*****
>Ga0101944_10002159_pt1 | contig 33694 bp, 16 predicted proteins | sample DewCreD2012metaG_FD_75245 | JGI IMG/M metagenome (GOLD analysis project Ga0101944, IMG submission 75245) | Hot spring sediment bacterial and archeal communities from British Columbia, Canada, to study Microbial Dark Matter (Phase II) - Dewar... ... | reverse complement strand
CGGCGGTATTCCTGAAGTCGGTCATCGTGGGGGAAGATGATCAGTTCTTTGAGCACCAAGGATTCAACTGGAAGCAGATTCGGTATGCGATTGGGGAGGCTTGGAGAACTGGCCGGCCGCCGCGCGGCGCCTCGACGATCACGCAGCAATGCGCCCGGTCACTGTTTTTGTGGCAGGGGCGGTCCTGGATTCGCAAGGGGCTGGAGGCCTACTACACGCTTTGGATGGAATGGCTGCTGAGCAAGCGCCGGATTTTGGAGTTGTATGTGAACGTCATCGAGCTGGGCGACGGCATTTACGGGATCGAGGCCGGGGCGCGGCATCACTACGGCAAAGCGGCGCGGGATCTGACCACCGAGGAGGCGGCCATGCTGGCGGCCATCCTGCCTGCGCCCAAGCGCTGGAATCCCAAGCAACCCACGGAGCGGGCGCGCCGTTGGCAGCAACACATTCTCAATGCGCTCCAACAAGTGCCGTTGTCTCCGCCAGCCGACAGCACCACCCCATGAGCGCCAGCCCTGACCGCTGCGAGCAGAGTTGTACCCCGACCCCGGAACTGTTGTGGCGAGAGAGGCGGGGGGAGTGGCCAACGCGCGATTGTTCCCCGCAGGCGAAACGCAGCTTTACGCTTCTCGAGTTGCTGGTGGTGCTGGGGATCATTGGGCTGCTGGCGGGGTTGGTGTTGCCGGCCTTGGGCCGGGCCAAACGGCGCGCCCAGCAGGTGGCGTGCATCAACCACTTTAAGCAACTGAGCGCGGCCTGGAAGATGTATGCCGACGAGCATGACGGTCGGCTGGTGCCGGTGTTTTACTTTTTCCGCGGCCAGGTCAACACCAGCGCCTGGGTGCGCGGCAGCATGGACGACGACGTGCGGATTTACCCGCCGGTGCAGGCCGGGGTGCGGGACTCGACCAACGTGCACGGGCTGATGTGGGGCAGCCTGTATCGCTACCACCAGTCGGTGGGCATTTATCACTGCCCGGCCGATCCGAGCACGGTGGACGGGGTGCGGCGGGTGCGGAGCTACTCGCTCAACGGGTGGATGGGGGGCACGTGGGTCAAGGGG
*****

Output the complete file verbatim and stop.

>Ga0101944_10002159_pt1 | contig 33694 bp, 16 predicted proteins | sample DewCreD2012metaG_FD_75245 | JGI IMG/M metagenome (GOLD analysis project Ga0101944, IMG submission 75245) | Hot spring sediment bacterial and archeal communities from British Columbia, Canada, to study Microbial Dark Matter (Phase II) - Dewar... ... | reverse complement strand
CGGCGGTATTCCTGAAGTCGGTCATCGTGGGGGAAGATGATCAGTTCTTTGAGCACCAAGGATTCAACTGGAAGCAGATTCGGTATGCGATTGGGGAGGCTTGGAGAACTGGCCGGCCGCCGCGCGGCGCCTCGACGATCACGCAGCAATGCGCCCGGTCACTGTTTTTGTGGCAGGGGCGGTCCTGGATTCGCAAGGGGCTGGAGGCCTACTACACGCTTTGGATGGAATGGCTGCTGAGCAAGCGCCGGATTTTGGAGTTGTATGTGAACGTCATCGAGCTGGGCGACGGCATTTACGGGATCGAGGCCGGGGCGCGGCATCACTACGGCAAAGCGGCGCGGGATCTGACCACCGAGGAGGCGGCCATGCTGGCGGCCATCCTGCCTGCGCCCAAGCGCTGGAATCCCAAGCAACCCACGGAGCGGGCGCGCCGTTGGCAGCAACACATTCTCAATGCGCTCCAACAAGTGCCGTTGTCTCCGCCAGCCGACAGCACCACCCCATGAGCGCCAGCCCTGACCGCTGCGAGCAGAGTTGTACCCCGACCCCGGAACTGTTGTGGCGAGAGAGGCGGGGGGAGTGGCCAACGCGCGATTGTTCCCCGCAGGCGAAACGCAGCTTTACGCTTCTCGAGTTGCTGGTGGTGCTGGGGATCATTGGGCTGCTGGCGGGGTTGGTGTTGCCGGCCTTGGGCCGGGCCAAACGGCGCGCCCAGCAGGTGGCGTGCATCAACCACTTTAAGCAACTGAGCGCGGCCTGGAAGATGTATGCCGACGAGCATGACGGTCGGCTGGTGCCGGTGTTTTACTTTTTCCGCGGCCAGGTCAACACCAGCGCCTGGGTGCGCGGCAGCATGGACGACGACGTGCGGATTTACCCGCCGGTGCAGGCCGGGGTGCGGGACTCGACCAACGTGCACGGGCTGATGTGGGGCAGCCTGTATCGCTACCACCAGTCGGTGGGCATTTATCACTGCCCGGCCGATCCGAGCACGGTGGACGGGGTGCGGCGGGTGCGGAGCTACTCGCTCAACGGGTGGATGGGGGGCACGTGGGTCAAGGGG